Like I said in my previous post, I enjoy the challenge that comes with newspaper photojournalism. There is something different to shoot every day and I am obligated to make it visually appealing.
Earlier this week, I was given the task to photograph two high school swimmers that made it to the state finals. The reporter was meeting them at the beginning of their swim practice. I think he was under the impression that I would come and take a standard environmental portrait.
I decided to try something a little different.
When I was thinking about an environmental portrait, I came to the conclusion that their environment was in the pool, not at the pool. I wanted to take an underwater portrait.
I can’t afford an underwater housing for my camera so I had to improvise. One 10-gallon aquarium later, I was ready to go.
Because I was uncertain how the water would scatter my light, I wanted to do my best to directionalize my flash. I attached a Gary Fong PowerSnoot which turned my flash into a high-powered spotlight.
After a little experimentation, I got a shot I was satisfied with.
Is this perfect? Not by a long shot.
The biggest problem is just what I expected. The lighting. I feel that I probably needed at least one more light. It would also have been preferable to have those lights underwater somehow. That would require making a much more complex rig but might be something I try in the future.
The least of my worries was having my camera go underwater. The aquarium was so buoyant that it was actually a little difficult to keep submerged to the top of the lens. I had the writer that was with me apply a decent bit of pressure to keep it down.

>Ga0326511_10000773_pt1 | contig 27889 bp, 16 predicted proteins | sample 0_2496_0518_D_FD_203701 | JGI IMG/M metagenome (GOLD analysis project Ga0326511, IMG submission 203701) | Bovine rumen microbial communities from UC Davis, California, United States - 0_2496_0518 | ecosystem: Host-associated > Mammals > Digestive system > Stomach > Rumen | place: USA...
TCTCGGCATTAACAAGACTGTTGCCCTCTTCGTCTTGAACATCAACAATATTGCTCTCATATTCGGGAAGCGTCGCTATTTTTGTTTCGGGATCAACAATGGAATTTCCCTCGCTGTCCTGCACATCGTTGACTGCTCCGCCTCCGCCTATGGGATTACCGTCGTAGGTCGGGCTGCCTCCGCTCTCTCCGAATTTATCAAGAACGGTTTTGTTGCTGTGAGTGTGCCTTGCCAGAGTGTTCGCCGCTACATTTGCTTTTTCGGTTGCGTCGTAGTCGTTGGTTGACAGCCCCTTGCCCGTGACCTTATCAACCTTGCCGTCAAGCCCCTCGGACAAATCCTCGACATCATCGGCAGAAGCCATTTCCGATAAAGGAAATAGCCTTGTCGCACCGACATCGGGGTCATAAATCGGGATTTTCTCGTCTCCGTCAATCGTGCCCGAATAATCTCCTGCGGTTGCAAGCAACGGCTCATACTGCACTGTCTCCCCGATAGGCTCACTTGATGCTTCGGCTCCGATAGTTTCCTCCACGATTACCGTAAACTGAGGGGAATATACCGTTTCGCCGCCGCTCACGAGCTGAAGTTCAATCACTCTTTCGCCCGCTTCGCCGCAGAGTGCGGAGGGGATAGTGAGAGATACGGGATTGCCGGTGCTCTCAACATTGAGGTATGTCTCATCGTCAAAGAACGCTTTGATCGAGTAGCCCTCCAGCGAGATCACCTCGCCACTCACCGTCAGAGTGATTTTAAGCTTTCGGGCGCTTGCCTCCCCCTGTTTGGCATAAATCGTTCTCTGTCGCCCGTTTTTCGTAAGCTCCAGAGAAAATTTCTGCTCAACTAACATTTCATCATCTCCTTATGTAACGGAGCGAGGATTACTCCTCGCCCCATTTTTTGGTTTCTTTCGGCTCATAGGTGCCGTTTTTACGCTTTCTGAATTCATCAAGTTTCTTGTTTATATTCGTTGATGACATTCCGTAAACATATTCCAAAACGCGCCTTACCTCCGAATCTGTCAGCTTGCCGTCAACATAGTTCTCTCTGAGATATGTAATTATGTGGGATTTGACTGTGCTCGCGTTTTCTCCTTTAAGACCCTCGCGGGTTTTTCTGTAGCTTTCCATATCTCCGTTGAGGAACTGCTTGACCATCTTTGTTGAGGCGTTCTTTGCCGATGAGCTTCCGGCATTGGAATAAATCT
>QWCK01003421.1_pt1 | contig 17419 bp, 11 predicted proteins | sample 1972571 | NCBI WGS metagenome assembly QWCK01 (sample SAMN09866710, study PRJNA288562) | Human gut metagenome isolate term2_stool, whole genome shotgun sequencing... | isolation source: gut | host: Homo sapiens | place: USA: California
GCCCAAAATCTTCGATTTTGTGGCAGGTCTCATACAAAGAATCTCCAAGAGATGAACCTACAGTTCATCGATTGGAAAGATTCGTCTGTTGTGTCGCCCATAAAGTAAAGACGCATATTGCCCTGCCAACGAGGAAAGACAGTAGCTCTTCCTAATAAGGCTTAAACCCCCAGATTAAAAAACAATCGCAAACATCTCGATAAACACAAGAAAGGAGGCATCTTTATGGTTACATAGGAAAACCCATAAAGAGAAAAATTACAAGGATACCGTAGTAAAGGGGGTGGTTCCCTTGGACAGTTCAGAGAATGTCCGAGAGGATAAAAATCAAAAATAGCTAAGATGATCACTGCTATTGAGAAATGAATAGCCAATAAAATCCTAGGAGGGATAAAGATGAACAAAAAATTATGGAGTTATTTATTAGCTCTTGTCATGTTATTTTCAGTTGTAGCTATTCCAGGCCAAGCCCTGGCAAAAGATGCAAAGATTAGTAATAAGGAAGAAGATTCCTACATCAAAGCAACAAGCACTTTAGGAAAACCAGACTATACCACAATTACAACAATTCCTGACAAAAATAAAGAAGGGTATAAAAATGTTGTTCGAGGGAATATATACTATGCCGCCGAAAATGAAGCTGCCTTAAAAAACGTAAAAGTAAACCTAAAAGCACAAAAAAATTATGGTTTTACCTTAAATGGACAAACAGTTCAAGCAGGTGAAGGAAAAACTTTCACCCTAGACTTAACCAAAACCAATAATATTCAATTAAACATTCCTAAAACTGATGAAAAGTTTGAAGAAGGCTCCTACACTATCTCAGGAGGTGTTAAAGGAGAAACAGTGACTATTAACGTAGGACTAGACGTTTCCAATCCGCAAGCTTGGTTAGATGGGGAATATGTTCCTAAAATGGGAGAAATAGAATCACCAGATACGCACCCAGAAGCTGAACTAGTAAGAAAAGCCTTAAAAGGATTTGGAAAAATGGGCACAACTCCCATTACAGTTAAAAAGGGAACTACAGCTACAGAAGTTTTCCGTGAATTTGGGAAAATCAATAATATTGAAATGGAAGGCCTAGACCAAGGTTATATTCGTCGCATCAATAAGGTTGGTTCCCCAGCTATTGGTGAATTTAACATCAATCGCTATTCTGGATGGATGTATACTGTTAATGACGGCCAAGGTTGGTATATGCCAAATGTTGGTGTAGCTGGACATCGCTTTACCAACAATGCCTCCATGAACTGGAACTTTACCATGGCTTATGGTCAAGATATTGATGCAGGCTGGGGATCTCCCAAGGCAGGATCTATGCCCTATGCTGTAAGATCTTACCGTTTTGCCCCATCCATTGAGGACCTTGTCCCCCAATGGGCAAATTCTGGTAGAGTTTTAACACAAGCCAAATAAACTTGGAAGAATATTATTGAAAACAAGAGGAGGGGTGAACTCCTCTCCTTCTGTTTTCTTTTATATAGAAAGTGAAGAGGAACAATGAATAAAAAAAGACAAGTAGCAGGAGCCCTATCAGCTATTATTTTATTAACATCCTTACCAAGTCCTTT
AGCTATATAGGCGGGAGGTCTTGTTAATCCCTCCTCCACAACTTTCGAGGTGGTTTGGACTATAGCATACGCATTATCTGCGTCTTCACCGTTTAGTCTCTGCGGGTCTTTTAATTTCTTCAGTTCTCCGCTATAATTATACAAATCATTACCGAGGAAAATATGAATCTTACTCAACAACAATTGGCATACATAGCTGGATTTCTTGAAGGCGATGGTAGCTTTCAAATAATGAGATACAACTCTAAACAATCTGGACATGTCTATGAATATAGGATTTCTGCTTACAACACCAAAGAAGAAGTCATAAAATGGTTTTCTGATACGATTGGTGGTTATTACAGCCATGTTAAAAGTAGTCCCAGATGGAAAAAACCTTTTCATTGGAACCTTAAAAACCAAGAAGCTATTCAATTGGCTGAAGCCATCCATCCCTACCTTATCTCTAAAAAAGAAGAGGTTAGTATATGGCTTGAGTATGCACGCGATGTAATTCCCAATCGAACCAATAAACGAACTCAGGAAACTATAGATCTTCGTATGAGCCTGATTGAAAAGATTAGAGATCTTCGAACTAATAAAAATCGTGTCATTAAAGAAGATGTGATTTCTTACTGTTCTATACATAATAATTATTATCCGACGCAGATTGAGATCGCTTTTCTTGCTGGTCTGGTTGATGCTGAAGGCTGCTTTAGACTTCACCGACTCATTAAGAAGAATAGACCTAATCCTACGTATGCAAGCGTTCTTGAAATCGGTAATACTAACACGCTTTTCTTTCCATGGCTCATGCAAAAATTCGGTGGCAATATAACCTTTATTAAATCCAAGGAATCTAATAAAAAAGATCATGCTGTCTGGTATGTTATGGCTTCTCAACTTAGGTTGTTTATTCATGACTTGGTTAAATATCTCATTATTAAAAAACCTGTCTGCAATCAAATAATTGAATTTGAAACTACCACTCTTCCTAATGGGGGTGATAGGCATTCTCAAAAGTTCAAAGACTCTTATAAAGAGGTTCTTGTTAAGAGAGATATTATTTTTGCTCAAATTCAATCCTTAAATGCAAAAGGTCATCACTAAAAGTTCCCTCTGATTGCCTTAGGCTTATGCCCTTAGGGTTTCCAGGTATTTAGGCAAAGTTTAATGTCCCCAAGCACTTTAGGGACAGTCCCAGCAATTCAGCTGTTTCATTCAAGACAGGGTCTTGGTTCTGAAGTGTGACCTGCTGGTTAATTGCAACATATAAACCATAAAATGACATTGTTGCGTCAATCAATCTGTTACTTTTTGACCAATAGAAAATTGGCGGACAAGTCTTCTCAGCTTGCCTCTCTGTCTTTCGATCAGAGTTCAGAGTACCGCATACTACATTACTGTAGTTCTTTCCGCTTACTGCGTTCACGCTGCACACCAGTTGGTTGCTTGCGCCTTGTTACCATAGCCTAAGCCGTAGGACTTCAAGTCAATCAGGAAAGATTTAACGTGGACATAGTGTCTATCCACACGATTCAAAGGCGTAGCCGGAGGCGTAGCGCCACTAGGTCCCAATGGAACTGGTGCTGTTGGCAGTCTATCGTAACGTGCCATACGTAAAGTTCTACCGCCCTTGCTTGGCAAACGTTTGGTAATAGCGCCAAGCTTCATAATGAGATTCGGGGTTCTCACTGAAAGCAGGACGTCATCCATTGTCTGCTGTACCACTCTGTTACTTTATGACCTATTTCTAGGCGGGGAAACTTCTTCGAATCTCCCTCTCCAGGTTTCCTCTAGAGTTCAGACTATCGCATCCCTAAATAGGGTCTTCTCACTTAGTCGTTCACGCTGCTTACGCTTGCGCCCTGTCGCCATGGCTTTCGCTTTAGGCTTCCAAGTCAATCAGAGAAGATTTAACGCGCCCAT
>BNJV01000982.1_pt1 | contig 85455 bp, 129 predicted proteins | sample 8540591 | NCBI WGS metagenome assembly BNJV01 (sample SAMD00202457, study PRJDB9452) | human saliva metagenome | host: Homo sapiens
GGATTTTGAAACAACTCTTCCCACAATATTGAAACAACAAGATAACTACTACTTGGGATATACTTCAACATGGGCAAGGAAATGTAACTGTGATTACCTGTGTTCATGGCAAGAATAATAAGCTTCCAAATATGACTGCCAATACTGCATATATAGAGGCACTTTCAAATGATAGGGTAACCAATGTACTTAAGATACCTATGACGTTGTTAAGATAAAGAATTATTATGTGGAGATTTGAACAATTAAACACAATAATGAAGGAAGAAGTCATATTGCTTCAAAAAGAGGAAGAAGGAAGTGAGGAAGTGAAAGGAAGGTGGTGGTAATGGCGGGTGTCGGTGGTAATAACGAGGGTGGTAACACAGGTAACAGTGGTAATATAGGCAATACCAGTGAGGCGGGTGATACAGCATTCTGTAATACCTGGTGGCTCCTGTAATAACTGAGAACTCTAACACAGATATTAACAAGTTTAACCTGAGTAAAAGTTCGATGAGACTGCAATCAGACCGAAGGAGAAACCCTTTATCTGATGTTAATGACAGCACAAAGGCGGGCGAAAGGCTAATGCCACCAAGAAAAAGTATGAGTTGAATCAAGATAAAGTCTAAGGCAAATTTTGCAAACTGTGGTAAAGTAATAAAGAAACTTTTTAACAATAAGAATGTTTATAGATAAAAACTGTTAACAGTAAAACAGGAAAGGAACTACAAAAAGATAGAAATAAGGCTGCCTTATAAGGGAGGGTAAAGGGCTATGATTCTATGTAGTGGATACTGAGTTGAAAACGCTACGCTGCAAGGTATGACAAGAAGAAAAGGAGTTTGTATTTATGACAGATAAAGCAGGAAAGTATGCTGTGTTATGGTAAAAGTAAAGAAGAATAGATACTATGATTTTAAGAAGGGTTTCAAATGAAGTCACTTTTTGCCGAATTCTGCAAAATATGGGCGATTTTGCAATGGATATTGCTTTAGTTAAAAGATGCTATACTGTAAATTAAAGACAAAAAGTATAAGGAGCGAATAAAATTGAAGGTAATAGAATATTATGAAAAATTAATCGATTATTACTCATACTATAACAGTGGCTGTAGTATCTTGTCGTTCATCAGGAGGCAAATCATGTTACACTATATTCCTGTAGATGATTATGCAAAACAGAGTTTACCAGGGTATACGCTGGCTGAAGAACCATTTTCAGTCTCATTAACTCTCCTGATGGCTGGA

I will consider this first attempt at an underwater portrait a success but I can’t wait to try again and put some new ideas to the test.
So that was one situation this week where I tried something a little different. The other is a little more practical.
The paper is doing a story on the St. Anne Catholic Church. A few years ago, an arsonist burned the church down. It has taken three years to rebuild. I was granted a sneak peak and I wanted to show everyone what the inside looked like.
It would have been easy enough to go up on the balcony and take a wide angle photo and squeeze as much in to the photograph as I could.
Even in this image shot at 24mm, there is so much of the church that is unseen.
I went out to my car and got my tripod. From the back row of pews, I started panning and tilting, taking incremental photos – 24 total.
I took those 24 separate photos and stitched them into a panorama that covered more than 180 degrees laterally.
This photo will be running six columns across the page on today’s paper.
In an effort to maintain journalistic credibility, I do list this image as a photo illustration. Since this isn’t a capture of one moment in time, it has to be that way. Otherwise I risk compromising my ethics by misrepresenting a scene.
Part of my job as a photojournalist is to show you something you might not ordinarily see. That might be changing angles or getting somewhere you can’t. I think both of these images do that.
Let’s hope I don’t run out of fresh ideas. Any suggestions for what to try next?